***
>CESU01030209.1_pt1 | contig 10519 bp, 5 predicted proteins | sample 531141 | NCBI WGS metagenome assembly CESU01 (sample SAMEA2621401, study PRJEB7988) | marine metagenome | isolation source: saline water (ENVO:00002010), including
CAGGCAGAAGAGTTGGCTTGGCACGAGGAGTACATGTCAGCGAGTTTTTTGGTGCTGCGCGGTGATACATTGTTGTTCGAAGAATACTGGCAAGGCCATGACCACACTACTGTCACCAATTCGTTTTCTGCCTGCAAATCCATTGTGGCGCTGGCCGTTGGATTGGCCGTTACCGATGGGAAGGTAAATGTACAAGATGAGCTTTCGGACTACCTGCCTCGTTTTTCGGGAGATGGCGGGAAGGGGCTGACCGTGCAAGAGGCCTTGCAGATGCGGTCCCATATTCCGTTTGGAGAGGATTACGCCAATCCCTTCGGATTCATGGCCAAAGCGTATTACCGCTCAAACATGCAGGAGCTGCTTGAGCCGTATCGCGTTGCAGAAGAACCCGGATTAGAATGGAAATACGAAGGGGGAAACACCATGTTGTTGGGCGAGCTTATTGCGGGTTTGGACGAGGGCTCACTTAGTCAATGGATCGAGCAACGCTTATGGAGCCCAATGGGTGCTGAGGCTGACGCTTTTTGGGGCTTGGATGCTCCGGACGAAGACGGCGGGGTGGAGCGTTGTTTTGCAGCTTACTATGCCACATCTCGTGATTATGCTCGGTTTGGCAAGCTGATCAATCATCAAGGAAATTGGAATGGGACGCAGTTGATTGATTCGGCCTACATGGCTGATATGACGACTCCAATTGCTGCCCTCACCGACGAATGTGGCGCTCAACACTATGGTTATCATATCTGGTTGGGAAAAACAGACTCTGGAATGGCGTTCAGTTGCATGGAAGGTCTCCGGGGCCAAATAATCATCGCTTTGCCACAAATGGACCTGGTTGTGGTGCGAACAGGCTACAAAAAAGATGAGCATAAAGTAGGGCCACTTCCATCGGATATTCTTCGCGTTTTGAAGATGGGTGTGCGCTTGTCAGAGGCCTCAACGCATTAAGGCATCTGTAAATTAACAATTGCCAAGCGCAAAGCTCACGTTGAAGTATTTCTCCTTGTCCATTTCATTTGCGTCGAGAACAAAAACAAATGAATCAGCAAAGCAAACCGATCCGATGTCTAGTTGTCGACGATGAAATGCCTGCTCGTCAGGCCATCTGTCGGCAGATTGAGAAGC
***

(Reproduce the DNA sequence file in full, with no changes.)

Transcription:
>CESU01030209.1_pt1 | contig 10519 bp, 5 predicted proteins | sample 531141 | NCBI WGS metagenome assembly CESU01 (sample SAMEA2621401, study PRJEB7988) | marine metagenome | isolation source: saline water (ENVO:00002010), including
CAGGCAGAAGAGTTGGCTTGGCACGAGGAGTACATGTCAGCGAGTTTTTTGGTGCTGCGCGGTGATACATTGTTGTTCGAAGAATACTGGCAAGGCCATGACCACACTACTGTCACCAATTCGTTTTCTGCCTGCAAATCCATTGTGGCGCTGGCCGTTGGATTGGCCGTTACCGATGGGAAGGTAAATGTACAAGATGAGCTTTCGGACTACCTGCCTCGTTTTTCGGGAGATGGCGGGAAGGGGCTGACCGTGCAAGAGGCCTTGCAGATGCGGTCCCATATTCCGTTTGGAGAGGATTACGCCAATCCCTTCGGATTCATGGCCAAAGCGTATTACCGCTCAAACATGCAGGAGCTGCTTGAGCCGTATCGCGTTGCAGAAGAACCCGGATTAGAATGGAAATACGAAGGGGGAAACACCATGTTGTTGGGCGAGCTTATTGCGGGTTTGGACGAGGGCTCACTTAGTCAATGGATCGAGCAACGCTTATGGAGCCCAATGGGTGCTGAGGCTGACGCTTTTTGGGGCTTGGATGCTCCGGACGAAGACGGCGGGGTGGAGCGTTGTTTTGCAGCTTACTATGCCACATCTCGTGATTATGCTCGGTTTGGCAAGCTGATCAATCATCAAGGAAATTGGAATGGGACGCAGTTGATTGATTCGGCCTACATGGCTGATATGACGACTCCAATTGCTGCCCTCACCGACGAATGTGGCGCTCAACACTATGGTTATCATATCTGGTTGGGAAAAACAGACTCTGGAATGGCGTTCAGTTGCATGGAAGGTCTCCGGGGCCAAATAATCATCGCTTTGCCACAAATGGACCTGGTTGTGGTGCGAACAGGCTACAAAAAAGATGAGCATAAAGTAGGGCCACTTCCATCGGATATTCTTCGCGTTTTGAAGATGGGTGTGCGCTTGTCAGAGGCCTCAACGCATTAAGGCATCTGTAAATTAACAATTGCCAAGCGCAAAGCTCACGTTGAAGTATTTCTCCTTGTCCATTTCATTTGCGTCGAGAACAAAAACAAATGAATCAGCAAAGCAAACCGATCCGATGTCTAGTTGTCGACGATGAAATGCCTGCTCGTCAGGCCATCTGTCGGCAGATTGAGAAGC